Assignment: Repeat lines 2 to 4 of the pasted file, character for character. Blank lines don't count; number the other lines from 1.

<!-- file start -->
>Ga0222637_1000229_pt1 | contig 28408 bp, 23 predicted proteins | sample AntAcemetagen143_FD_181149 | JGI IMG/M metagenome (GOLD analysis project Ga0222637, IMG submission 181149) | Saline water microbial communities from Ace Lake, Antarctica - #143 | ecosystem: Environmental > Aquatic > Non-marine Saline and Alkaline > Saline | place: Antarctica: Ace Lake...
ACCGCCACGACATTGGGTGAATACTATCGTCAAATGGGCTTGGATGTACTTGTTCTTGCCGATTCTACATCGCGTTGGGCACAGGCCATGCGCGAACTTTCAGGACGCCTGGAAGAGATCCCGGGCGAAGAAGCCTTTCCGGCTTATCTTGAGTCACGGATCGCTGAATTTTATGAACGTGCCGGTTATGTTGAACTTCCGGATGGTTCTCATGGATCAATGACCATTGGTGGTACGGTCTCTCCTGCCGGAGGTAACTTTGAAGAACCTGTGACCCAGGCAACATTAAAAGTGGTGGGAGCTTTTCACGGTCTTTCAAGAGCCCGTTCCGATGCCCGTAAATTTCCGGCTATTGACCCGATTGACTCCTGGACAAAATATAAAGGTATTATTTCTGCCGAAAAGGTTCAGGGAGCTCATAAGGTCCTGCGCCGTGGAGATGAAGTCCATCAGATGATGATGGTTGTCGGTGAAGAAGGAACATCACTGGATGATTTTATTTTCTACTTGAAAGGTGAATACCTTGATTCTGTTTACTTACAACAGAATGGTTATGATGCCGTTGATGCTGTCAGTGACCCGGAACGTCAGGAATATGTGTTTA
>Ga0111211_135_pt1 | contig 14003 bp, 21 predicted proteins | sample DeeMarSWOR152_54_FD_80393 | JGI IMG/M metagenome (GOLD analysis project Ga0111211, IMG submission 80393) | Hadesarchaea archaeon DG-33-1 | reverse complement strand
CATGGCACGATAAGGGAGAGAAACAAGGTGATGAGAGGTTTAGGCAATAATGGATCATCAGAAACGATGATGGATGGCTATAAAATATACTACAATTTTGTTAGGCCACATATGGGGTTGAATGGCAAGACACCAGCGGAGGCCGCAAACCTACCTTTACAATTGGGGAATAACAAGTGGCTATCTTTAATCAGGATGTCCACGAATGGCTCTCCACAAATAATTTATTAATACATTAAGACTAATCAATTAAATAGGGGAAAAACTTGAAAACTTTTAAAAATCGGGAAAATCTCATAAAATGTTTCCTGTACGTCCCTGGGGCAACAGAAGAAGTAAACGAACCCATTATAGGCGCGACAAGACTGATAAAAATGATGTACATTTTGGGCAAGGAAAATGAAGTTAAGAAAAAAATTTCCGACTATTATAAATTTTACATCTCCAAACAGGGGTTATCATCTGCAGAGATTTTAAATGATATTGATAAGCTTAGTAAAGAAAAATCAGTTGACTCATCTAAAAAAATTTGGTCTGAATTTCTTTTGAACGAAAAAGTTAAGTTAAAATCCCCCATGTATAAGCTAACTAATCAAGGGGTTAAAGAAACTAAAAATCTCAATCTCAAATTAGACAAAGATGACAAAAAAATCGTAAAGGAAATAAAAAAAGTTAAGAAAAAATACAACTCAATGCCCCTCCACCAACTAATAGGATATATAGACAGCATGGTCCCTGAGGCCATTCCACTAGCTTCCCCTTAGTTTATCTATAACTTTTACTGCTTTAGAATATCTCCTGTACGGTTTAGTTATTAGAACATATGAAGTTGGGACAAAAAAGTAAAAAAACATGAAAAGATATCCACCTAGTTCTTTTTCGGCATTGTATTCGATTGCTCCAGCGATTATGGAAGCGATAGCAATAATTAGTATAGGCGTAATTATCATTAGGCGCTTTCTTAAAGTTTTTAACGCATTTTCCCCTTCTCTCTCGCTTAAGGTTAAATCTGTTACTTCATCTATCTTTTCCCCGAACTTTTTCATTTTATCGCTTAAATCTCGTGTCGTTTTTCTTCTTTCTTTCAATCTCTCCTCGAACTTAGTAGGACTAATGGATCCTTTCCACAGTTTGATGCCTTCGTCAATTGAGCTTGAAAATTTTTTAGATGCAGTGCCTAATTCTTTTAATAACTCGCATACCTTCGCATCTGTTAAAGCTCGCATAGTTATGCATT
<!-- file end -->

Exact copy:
ACCGCCACGACATTGGGTGAATACTATCGTCAAATGGGCTTGGATGTACTTGTTCTTGCCGATTCTACATCGCGTTGGGCACAGGCCATGCGCGAACTTTCAGGACGCCTGGAAGAGATCCCGGGCGAAGAAGCCTTTCCGGCTTATCTTGAGTCACGGATCGCTGAATTTTATGAACGTGCCGGTTATGTTGAACTTCCGGATGGTTCTCATGGATCAATGACCATTGGTGGTACGGTCTCTCCTGCCGGAGGTAACTTTGAAGAACCTGTGACCCAGGCAACATTAAAAGTGGTGGGAGCTTTTCACGGTCTTTCAAGAGCCCGTTCCGATGCCCGTAAATTTCCGGCTATTGACCCGATTGACTCCTGGACAAAATATAAAGGTATTATTTCTGCCGAAAAGGTTCAGGGAGCTCATAAGGTCCTGCGCCGTGGAGATGAAGTCCATCAGATGATGATGGTTGTCGGTGAAGAAGGAACATCACTGGATGATTTTATTTTCTACTTGAAAGGTGAATACCTTGATTCTGTTTACTTACAACAGAATGGTTATGATGCCGTTGATGCTGTCAGTGACCCGGAACGTCAGGAATATGTGTTTA
>Ga0111211_135_pt1 | contig 14003 bp, 21 predicted proteins | sample DeeMarSWOR152_54_FD_80393 | JGI IMG/M metagenome (GOLD analysis project Ga0111211, IMG submission 80393) | Hadesarchaea archaeon DG-33-1 | reverse complement strand
CATGGCACGATAAGGGAGAGAAACAAGGTGATGAGAGGTTTAGGCAATAATGGATCATCAGAAACGATGATGGATGGCTATAAAATATACTACAATTTTGTTAGGCCACATATGGGGTTGAATGGCAAGACACCAGCGGAGGCCGCAAACCTACCTTTACAATTGGGGAATAACAAGTGGCTATCTTTAATCAGGATGTCCACGAATGGCTCTCCACAAATAATTTATTAATACATTAAGACTAATCAATTAAATAGGGGAAAAACTTGAAAACTTTTAAAAATCGGGAAAATCTCATAAAATGTTTCCTGTACGTCCCTGGGGCAACAGAAGAAGTAAACGAACCCATTATAGGCGCGACAAGACTGATAAAAATGATGTACATTTTGGGCAAGGAAAATGAAGTTAAGAAAAAAATTTCCGACTATTATAAATTTTACATCTCCAAACAGGGGTTATCATCTGCAGAGATTTTAAATGATATTGATAAGCTTAGTAAAGAAAAATCAGTTGACTCATCTAAAAAAATTTGGTCTGAATTTCTTTTGAACGAAAAAGTTAAGTTAAAATCCCCCATGTATAAGCTAACTAATCAAGGGGTTAAAGAAACTAAAAATCTCAATCTCAAATTAGACAAAGATGACAAAAAAATCGTAAAGGAAATAAAAAAAGTTAAGAAAAAATACAACTCAATGCCCCTCCACCAACTAATAGGATATATAGACAGCATGGTCCCTGAGGCCATTCCACTAGCTTCCCCTTAGTTTATCTATAACTTTTACTGCTTTAGAATATCTCCTGTACGGTTTAGTTATTAGAACATATGAAGTTGGGACAAAAAAGTAAAAAAACATGAAAAGATATCCACCTAGTTCTTTTTCGGCATTGTATTCGATTGCTCCAGCGATTATGGAAGCGATAGCAATAATTAGTATAGGCGTAATTATCATTAGGCGCTTTCTTAAAGTTTTTAACGCATTTTCCCCTTCTCTCTCGCTTAAGGTTAAATCTGTTACTTCATCTATCTTTTCCCCGAACTTTTTCATTTTATCGCTTAAATCTCGTGTCGTTTTTCTTCTTTCTTTCAATCTCTCCTCGAACTTAGTAGGACTAATGGATCCTTTCCACAGTTTGATGCCTTCGTCAATTGAGCTTGAAAATTTTTTAGATGCAGTGCCTAATTCTTTTAATAACTCGCATACCTTCGCATCTGTTAAAGCTCGCATAGTTATGCATT